Joseph Y. Halpern, Ronald Fagin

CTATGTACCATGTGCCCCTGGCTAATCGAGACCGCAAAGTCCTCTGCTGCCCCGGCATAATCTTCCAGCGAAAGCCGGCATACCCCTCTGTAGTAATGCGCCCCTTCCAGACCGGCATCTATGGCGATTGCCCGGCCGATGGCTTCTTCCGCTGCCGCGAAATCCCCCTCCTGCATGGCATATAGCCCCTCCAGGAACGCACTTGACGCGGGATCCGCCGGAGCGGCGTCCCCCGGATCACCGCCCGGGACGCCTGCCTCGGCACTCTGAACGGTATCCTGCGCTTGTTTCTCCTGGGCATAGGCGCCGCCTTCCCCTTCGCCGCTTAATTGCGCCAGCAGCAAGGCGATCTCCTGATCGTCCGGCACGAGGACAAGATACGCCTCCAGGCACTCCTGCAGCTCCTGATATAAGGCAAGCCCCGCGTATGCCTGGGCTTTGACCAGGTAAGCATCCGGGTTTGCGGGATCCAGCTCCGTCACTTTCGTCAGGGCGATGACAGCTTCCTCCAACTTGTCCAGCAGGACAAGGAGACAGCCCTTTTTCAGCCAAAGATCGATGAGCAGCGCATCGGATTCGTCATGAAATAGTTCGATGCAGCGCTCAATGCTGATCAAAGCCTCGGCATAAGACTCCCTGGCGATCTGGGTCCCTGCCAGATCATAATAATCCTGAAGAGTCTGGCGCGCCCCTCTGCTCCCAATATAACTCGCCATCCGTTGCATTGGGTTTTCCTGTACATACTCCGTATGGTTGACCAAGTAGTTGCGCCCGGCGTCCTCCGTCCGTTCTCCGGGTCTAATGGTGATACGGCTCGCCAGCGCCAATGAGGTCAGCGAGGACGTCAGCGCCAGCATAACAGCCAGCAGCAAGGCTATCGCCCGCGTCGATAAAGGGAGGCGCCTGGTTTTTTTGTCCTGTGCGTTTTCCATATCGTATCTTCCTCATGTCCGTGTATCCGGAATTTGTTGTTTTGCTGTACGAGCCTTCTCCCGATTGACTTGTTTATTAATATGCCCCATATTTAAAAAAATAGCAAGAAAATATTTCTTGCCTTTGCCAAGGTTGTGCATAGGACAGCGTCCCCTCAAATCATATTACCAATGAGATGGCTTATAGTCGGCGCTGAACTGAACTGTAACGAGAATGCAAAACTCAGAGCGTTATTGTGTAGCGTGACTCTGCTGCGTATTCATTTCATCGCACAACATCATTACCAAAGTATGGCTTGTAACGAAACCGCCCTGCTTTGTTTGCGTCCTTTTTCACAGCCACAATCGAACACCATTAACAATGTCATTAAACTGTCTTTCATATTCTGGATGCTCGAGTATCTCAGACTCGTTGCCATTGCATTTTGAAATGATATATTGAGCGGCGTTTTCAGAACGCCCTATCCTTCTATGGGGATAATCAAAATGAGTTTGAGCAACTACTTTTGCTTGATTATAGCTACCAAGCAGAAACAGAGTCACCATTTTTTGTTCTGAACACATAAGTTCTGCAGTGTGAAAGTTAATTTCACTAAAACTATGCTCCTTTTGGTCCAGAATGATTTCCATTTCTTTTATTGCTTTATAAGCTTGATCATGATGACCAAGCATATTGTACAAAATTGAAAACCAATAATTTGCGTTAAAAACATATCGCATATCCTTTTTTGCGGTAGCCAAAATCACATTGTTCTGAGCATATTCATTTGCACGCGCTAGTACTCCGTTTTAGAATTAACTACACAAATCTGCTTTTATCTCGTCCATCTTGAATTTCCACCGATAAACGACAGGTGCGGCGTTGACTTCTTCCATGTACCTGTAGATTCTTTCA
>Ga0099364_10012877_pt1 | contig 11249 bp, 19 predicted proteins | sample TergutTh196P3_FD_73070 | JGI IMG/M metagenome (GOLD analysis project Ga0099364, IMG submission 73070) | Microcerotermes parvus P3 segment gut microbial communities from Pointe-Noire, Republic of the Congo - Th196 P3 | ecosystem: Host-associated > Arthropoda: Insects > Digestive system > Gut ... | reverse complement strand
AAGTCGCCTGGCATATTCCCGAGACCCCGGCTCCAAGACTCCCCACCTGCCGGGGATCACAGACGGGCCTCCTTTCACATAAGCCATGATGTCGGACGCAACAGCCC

Belief functions are mathematical objects defined to satisfy three axioms that look somewhat similar to the axioms defining probability functions. We argue that there are (at least) two useful and quite different ways of understanding belief functions. The first is as a generalized probability function (which technically corresponds to the lower envelope or intimum of a family of probability functions). The second is as a way of representing evidence. Evidence, in turn, can be understood as a mapping from probability functions to probability functions. It makes sense to think of tipdating a belief if we think of it as a generalized probability. On the other hand, it makes sense to combine two beliefs (using, say, Dempster’s rule of combination) only if we think of the belief functions as representing evidence. Many previous papers have pointed out problems with the belief function approach; the claim of this paper is that these problems can be explained as a consequence of confounding these two views of belief functions.